Is it a ruse? The news comes a day after the U.S. warned that long-range artillery and rocket launchers were moved into "firing positions," Russian units were shifted into "attack formation," and an invasion could "essentially come at any time." The Kremlin has consistently denied plans of an attack, saying movements of forces on its own territory are an internal matter. Russia is also continuing its largest drills in years in neighboring Belarus that are due to finish on Feb. 20.
Meanwhile, Ukraine appears to be doubting the "overstated" assessments as well, with security and defense council chief Oleksiy Danilov downplaying the threat of invasion. "Today we do not see that a large-scale offensive by the Russian Federation can take place either on Feb. 16 or 17," he declared, though he did warn of the risk of "internal destabilization" by unspecified forces. "The situation is fully under control. They will not be able to do any harm to our country now without internal destabilization."
Between war and peace: Adding to the confusion over the situation on the ground, Ukrainian President Volodymyr Zelensky, who had a career as a comedian before taking office, took to social media yesterday to say that "February 16 will be the day of the attack." The apparently sarcastic quip triggered a brief bout of selling, with the S&P sliding 1.2%, before Zelensky's chief of staff explained the remarks should be interpreted as irony. "It's been a crazy day after a crazy week," added Michael Purves, founder of Tallbacken Capital Advisors. "We are dealing with very twitchy markets. Geopolitical tensions come with lots of dramatic headlines."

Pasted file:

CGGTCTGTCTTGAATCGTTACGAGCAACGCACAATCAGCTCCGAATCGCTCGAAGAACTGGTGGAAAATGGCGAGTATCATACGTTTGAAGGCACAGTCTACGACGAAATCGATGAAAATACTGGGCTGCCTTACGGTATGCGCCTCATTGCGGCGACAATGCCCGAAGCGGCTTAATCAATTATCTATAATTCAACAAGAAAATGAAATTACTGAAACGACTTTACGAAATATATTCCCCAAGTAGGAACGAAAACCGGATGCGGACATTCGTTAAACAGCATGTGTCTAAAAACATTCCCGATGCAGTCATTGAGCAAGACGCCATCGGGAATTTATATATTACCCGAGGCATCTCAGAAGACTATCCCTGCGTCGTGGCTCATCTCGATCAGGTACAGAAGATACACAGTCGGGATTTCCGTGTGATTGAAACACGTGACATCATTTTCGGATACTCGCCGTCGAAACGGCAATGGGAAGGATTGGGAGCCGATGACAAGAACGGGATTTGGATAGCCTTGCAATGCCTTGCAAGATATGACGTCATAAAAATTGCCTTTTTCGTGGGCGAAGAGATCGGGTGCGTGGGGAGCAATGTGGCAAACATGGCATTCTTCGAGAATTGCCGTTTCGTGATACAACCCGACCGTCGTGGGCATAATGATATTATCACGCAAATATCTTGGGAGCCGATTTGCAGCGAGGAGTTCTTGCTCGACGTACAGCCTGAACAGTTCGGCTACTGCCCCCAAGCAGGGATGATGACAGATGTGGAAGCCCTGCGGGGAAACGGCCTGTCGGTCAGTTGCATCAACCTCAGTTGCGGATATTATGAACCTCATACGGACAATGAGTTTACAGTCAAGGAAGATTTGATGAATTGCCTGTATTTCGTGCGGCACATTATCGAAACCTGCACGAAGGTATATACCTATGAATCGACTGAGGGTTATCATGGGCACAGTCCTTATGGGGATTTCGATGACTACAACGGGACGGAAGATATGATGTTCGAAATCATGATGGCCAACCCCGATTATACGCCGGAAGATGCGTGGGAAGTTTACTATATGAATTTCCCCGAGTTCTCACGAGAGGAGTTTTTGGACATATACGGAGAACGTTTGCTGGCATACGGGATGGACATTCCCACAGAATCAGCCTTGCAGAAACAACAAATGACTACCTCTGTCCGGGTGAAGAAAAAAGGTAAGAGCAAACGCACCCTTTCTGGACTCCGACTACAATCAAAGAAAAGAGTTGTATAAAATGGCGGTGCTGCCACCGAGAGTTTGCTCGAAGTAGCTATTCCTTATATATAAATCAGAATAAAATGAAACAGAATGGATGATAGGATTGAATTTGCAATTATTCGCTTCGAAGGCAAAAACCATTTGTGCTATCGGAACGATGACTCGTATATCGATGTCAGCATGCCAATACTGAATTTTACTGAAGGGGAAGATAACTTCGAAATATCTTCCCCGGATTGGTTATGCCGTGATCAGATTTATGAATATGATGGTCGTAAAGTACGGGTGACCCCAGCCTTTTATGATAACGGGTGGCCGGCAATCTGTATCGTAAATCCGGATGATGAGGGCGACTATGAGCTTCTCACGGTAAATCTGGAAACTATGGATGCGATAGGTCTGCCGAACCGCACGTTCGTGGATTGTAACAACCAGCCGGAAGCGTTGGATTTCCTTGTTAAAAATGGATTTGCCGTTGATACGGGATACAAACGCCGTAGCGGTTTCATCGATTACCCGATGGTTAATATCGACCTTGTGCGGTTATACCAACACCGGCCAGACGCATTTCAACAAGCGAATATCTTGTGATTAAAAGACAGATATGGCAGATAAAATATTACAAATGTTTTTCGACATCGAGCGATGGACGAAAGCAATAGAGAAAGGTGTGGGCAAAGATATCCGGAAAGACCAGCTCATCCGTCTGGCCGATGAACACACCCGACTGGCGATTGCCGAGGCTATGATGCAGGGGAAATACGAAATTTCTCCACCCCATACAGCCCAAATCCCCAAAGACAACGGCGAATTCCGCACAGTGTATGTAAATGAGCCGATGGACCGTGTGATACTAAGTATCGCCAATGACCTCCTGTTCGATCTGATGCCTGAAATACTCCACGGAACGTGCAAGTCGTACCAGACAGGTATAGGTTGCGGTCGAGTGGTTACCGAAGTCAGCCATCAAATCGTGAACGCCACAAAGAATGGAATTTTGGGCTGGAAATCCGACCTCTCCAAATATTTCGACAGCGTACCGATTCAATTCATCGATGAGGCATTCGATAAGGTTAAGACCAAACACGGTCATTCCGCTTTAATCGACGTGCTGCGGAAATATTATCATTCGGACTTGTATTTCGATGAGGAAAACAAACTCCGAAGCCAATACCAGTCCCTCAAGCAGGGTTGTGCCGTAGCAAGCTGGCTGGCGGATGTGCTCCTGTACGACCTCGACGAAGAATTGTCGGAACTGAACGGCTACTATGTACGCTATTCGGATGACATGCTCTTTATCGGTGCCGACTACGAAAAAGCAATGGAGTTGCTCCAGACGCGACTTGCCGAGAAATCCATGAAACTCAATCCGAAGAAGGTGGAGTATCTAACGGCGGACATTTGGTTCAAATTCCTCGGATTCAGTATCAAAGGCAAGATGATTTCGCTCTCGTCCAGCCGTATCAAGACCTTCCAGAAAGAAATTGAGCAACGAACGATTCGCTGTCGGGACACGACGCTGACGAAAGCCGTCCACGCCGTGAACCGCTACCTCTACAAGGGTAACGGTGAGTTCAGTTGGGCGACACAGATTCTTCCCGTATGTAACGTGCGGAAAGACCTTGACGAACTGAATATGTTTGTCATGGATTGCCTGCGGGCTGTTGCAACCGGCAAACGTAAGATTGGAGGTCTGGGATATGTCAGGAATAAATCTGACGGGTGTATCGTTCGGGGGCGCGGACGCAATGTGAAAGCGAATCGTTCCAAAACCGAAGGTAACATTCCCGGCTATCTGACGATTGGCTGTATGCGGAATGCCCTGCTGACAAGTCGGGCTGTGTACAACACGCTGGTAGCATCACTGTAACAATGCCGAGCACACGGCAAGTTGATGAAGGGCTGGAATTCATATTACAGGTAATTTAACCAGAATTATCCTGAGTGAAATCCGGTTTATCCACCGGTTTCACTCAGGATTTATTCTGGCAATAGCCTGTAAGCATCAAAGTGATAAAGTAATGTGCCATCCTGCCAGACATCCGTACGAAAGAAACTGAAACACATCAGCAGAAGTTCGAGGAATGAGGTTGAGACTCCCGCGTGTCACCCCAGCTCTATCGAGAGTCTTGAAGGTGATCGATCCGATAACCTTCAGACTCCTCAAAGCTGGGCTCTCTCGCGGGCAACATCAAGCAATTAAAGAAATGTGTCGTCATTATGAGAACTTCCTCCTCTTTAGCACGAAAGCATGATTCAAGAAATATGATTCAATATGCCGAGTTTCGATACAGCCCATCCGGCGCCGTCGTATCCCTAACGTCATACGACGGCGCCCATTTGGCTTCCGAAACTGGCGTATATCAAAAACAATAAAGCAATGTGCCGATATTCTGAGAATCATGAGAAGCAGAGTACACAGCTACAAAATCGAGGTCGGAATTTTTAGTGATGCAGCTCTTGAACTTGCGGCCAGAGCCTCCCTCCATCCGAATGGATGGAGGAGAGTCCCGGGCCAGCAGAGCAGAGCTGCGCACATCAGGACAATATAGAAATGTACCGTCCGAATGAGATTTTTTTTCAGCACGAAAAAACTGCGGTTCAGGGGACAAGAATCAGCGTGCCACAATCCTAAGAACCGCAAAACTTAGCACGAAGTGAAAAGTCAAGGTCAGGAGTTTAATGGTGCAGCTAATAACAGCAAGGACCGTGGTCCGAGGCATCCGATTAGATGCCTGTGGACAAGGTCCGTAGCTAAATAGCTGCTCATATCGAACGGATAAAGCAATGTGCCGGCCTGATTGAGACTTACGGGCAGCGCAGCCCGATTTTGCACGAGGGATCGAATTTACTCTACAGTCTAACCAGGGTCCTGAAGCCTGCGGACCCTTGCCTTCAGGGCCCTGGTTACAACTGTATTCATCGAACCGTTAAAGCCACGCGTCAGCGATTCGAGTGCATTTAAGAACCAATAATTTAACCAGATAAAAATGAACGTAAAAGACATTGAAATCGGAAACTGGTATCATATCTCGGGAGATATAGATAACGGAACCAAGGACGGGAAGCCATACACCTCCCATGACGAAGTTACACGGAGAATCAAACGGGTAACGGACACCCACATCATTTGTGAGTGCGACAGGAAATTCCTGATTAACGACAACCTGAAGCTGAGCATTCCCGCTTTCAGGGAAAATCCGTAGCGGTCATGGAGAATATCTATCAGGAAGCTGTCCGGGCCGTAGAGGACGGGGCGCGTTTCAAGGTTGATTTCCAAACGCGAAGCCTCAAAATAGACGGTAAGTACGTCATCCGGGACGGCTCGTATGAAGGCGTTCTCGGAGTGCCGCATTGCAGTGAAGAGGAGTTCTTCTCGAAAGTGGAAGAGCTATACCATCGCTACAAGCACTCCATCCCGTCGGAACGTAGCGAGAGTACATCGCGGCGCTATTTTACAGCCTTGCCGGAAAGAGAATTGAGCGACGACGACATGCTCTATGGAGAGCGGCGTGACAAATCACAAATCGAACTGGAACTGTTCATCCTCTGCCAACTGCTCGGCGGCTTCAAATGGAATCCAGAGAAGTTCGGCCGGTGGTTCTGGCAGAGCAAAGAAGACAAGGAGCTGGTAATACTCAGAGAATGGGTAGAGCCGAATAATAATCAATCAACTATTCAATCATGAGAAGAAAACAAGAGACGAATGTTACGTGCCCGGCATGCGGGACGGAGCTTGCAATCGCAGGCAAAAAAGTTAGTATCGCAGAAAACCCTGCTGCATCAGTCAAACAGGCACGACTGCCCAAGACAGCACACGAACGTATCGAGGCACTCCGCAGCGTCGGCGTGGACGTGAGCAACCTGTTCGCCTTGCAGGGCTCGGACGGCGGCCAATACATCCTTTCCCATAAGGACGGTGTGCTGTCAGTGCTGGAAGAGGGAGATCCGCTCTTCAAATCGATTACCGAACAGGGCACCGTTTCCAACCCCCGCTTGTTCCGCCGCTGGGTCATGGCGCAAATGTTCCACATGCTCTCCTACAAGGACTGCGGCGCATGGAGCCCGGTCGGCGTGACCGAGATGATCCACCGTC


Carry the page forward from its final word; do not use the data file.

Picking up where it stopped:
Shares of Tower Semiconductor (TSEM) skyrocketed 50% in premarket trade after Intel (INTC) agreed to buy the Israeli chipmaker for $53 per share in cash, representing a total enterprise value of $5.4B. The acquisition advances Intel's IDM 2.0 strategy as the company expands its manufacturing capacity, global footprint and technology portfolio to address industry demand. It will also accelerate its path to becoming a major provider of foundry services and capacity globally.
Bigger picture: Many companies are looking to secure chip capabilities following a pandemic that saw a global semiconductor shortage snowball into a crisis. Early in the pandemic, many firms canceled their orders fearing a demand dropoff, but were pressed to secure supplies when it rebounded strongly not long after. Remote work and learning additionally saw a strong demand for computers, networks and electronics, as well as a large range of durable goods, like cars and trucks, which can require thousands of chips.
"This deal will enable Intel to offer a compelling breadth of leading-edge nodes and differentiated specialty technologies on mature nodes - unlocking new opportunities for existing and future customers in an era of unprecedented demand for semiconductors," CEO Pat Gelsinger said in a statement.
Go deeper: In January, Intel announced a whopping $20B investment for a massive new manufacturing facility near Columbus, Ohio. The company will build at least two semiconductor fabrication plants, or fabs, on the 1,000-acre site, though it has the option to eventually expand it to 2,000 acres and up to eight fabs. Construction will begin this year and comes in addition to another $20B investment to build two fabs in Arizona.
In Asia, Japan -0.8%. Hong Kong -0.8%. China +0.5%. India +3.1%.
In Europe, at midday, London +0.8%. Paris +1.6%. Frankfurt +1.7%.
Futures at 6:20, Dow +1.1%. S&P +1.4%. Nasdaq +2%. Crude -2.9% to $92.69. Gold -0.7% to $1856. Bitcoin +4.6% to $44,159.
Ten-year Treasury Yield +4 bps to 2.04%
Today's Economic Calendar